Search for John Paul Jonesb Bonhomme Richard


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NOAA Approves Grant to Aid Search for John Paul Jones' Flagship
Story Number: NNS060208-06
Release Date: 2/8/2006 2:37:00 PM



From Naval Historical Center Public Affairs

GROTON, Conn. (NNS) -- The Naval Historical Center’s (NHC) search for Revolutionary War naval hero John Paul Jones' ship Bonhomme Richard received further support in early February, when it was recommended for funding through the National Oceanographic and Atmospheric Administration's (NOAA) Office of Ocean Exploration's competitive grant process.

The NHC and Ocean Technology Foundation (OTF) plan to launch a search for Bonhomme Richard off the coast of England in July.

For the rest of the story, go to http://www.news.navy.mil/search/display.asp?story_id=22218
 
From The Navy Newsstand
quote:

By Lt. j.g. Emelia Spencer, USS John Paul Jones Public Affairs

GROTON, Conn. (NNS) -- The multipurpose amphibious assault ship USS Bonhomme Richard (LHD 6) and guided-missile destroyer USS John Paul Jones (DDG 53) were named honorary flagships March 13 for the upcoming search for the remains of the original Bonhomme Richard, which sank in the North Sea in 1779.
After two and a quarter centuries, it would be quite a feat to find the remains of the Bon Homme Richard. I wish them the best.
 
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Jeannine Kleinschmidt

Guest
I just stumbled upon this thread, and this is such exciting news, Michael! I haven't gone into all the articles about it yet, but just imagine the historical significance it would be if this gem of a ship could be found! Living just 15 miles west of Annapolis, Md., I spend a lot of time there, and it always gives me chills of awe to visit John Paul Jones' crypt beneath the Naval Academy Chapel, or to view his portrait at the museum. I am excited! Thanks for sharing this news with us!

Also wanted to reply to the post about the USS Franklin on the 'Introduce Yourself' thread from yesterday. You said the survivors you met had unpleasant memories of that attack. I know that my Dad lost one of his best buddies in it, name of George Saunders. I have photos taken of the two of them together in their crackerjack uniforms. It is so sad, because it happened so close to the end of the fighting...Losing George and survivor's guilt, I think, are what haunted Dad the most. George's name is inscribed on the Maryland WWII Memorial, which sits facing the U.S. Naval Academy on Rt. 2. The closest thing to danger my Dad had during the war, was almost getting roasted alive in a hanger fire, but thankfully, he escaped that one, too.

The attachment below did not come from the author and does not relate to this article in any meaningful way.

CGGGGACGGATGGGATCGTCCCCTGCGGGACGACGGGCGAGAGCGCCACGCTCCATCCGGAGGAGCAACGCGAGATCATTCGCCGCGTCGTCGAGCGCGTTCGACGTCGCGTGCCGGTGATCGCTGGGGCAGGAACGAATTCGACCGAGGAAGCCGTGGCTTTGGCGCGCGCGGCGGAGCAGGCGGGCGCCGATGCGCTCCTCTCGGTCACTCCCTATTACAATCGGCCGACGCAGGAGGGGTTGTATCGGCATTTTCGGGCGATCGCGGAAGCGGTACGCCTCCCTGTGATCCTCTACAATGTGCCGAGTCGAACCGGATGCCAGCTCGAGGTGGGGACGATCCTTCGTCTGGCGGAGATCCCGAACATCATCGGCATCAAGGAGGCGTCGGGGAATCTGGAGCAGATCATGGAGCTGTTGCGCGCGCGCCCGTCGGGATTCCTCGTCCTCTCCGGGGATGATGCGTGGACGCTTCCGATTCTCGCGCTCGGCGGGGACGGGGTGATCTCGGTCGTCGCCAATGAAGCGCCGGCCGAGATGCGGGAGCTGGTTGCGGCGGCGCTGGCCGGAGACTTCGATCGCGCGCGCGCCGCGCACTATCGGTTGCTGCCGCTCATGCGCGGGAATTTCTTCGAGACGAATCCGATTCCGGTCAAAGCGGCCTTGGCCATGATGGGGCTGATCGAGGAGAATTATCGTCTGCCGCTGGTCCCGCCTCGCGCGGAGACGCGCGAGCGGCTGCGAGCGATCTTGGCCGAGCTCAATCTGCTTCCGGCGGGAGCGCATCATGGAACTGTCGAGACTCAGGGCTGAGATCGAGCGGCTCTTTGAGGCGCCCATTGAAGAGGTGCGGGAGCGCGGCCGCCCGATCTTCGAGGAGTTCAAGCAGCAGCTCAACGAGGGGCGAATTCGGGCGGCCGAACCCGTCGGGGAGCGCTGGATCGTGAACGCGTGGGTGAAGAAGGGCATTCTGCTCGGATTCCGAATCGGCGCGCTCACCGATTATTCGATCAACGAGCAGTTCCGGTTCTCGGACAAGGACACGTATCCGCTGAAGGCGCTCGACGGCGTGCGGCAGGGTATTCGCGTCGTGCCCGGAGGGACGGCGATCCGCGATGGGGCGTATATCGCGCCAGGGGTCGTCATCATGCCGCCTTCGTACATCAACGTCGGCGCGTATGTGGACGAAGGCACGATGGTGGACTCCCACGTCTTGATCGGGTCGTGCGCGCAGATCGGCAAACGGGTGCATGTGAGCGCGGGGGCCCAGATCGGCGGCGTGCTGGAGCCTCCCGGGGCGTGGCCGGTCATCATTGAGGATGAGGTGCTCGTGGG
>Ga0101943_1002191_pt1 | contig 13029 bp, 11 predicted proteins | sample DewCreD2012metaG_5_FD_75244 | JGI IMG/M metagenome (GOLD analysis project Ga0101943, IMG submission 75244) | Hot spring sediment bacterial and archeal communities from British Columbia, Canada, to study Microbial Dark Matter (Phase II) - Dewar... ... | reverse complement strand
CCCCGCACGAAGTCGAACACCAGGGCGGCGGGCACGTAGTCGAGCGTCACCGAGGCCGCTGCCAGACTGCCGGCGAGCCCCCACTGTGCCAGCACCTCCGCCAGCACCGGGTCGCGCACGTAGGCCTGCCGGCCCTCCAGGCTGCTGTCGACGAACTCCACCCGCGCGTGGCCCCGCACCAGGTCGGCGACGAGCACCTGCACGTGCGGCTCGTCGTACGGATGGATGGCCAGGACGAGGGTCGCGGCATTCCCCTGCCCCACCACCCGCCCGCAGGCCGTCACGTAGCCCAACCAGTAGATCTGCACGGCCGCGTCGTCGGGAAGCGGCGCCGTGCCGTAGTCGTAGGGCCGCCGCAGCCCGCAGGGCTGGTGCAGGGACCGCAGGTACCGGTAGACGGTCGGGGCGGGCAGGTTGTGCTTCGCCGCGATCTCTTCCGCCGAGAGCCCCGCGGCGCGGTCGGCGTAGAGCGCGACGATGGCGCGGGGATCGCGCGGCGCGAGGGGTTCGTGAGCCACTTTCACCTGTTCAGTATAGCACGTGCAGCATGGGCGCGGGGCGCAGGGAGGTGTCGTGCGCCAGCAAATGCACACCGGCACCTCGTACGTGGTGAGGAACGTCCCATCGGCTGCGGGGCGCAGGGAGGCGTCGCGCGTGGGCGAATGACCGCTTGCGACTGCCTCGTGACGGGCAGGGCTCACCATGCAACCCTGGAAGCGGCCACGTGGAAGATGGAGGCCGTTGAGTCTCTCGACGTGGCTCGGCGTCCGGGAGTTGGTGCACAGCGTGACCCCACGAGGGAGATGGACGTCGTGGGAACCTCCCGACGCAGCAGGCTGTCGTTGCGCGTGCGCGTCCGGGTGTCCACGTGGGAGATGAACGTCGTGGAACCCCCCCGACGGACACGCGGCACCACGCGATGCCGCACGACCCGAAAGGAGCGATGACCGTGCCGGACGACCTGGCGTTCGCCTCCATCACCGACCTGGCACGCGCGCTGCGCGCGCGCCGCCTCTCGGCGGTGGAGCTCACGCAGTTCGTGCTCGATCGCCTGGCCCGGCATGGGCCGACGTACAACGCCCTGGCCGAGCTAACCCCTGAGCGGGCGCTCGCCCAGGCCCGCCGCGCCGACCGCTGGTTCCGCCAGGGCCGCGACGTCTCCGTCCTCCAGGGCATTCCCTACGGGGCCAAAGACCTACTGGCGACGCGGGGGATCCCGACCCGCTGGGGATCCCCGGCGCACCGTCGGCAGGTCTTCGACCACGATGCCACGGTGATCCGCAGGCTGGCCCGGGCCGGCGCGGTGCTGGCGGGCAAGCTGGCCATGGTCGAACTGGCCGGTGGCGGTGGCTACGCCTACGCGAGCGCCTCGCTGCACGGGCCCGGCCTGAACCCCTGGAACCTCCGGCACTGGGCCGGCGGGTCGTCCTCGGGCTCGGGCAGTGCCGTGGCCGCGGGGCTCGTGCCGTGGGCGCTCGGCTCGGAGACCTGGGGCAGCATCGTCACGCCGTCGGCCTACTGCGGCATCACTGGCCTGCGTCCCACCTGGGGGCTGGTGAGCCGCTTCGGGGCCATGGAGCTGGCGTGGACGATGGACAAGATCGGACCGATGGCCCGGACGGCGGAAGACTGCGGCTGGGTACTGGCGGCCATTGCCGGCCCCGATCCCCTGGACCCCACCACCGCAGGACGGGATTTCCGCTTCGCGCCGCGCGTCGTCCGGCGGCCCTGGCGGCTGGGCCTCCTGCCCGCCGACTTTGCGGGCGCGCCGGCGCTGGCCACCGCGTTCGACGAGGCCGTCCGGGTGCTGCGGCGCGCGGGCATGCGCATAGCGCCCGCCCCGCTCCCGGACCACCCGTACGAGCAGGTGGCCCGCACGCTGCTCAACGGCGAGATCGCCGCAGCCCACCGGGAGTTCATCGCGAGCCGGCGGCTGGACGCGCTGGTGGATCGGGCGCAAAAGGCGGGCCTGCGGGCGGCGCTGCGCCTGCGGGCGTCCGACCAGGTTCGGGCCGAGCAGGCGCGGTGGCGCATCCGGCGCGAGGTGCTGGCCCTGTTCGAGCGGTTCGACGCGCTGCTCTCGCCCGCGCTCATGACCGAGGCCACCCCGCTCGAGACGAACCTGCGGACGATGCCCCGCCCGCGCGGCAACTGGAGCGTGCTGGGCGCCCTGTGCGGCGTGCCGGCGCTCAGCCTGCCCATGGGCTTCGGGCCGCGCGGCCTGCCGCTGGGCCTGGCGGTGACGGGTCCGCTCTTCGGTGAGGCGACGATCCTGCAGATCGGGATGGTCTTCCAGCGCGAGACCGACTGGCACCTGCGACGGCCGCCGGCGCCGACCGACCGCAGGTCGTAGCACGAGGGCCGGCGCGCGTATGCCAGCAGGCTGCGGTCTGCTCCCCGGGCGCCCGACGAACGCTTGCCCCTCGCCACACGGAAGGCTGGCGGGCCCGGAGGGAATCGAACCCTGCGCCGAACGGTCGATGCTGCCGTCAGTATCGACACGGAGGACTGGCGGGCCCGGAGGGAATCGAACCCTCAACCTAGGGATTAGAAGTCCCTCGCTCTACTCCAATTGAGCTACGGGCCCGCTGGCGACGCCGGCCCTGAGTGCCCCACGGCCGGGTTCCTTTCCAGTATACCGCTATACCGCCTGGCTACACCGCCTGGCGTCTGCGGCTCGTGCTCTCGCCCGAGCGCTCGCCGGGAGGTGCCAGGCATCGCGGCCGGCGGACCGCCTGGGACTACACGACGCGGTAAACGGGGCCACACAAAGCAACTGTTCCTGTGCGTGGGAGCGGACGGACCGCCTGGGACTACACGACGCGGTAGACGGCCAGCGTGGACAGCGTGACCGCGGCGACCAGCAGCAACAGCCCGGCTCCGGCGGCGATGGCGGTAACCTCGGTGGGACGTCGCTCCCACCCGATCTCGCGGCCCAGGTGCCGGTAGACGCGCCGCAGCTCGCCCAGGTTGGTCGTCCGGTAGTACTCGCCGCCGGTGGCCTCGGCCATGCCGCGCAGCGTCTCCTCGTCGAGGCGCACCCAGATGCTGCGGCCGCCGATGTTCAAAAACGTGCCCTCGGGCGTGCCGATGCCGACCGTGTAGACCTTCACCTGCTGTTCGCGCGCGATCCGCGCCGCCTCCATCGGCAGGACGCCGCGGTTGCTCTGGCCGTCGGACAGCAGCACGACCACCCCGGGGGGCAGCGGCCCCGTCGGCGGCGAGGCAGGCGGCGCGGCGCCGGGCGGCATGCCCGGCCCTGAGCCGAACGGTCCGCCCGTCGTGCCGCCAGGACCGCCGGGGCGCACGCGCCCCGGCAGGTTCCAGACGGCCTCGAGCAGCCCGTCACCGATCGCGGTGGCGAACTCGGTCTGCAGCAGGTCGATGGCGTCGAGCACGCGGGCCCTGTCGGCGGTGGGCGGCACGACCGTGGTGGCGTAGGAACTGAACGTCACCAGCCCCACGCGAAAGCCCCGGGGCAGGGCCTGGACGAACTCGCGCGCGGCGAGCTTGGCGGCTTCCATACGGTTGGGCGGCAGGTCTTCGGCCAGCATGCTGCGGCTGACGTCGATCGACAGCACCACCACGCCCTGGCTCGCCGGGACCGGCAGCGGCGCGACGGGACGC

You served on several Navy ships, yourself. What was your job aboard? I wanted to join the Navy myself, after high school, but being a girl, was discouraged from that track.
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Sorry if I'm not posting this on the correct thread--still feeling my way around here.

Cheers!
Jeannine
 
Interesting stuff about Jones' old command. Yes, that crypt is a somber and magnificent place. Growing up in Glen Burnie most of my younger life, we girls went down to the Academy every weekend for the mixers in Dahlgren Hall, and a stop at the crypt was on every mid's agenda. I ended up having a June Week wedding,- my now retired Capt. was class of '72. I wonder if Eternal Father Strong to Save is still sung every Sunday at Chapel? I remember thinking of Titanic when those glorious voices got to the "for those in peril on the sea" part of the text. This was before the school went co-ed. And those were the days when chapel was mandatory. So much has changed there in the past three decades. It is such awe-inspiring campus to visit.
 
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Jeannine Kleinschmidt

Guest
Wow, Shelley, you and I were practically neighbors! My mom's zip is still G.B. I went to Andover High. My cousin, Patricia (Pat) married a middie at the chapel in an all-out full formal wedding, going under the crossed swords, the whole bit. I attended with my family. I think I was about 5 at the time, which would have been somewhere around 1963 or so. Sadly, her husband, a Lt. Colonel, was lost at sea when the jet fighter he was flying in formation suddenly took a nosedive into the Pacific. They were never able to find out why. Her younger sister married a middie who didn't finish at the NA. My older sister met and dated a middie and did all the cool June Week stuff, but they eventually parted ways. I always wanted to attend those mixers but was forbidden.

Don't you just love the chapel and those gorgeous grounds? Its not the open campus it once was, however. Esp. since 9/11. And not to be sexist or anything, but I still preferred it when it was men only and with all of the old traditions like you mentioned.

Cheers!
Jeannine
 
I don't have the direct connections that you two do, but the Naval Academy/Annapolis/and Maryland in general is one of my all-time favorite places to go! John and I try to visit the Chesapeake Bay area whenever we can (hopefully, we will this summer!). We've been to Glen Burnie many times. I have a lot of great childhood memories of visiting my aunt and uncle (the same aunt who sailed on the Normandie in the '30s) at their home in Towson.

Denise
 
>>You served on several Navy ships, yourself. What was your job aboard?<<

My rating was as a ship's serviceman, and a lot of the jobs there would be under a storekeepers rating in most other navies. We're the guys who run the ship's store as well as the laundry, dry cleaning, tailor and barbershop. (The sheer veriaty of jobs required to keep a warship going and the crew happy is breathtaking. The Ship's Servicemen are sometimes called "The Morale People")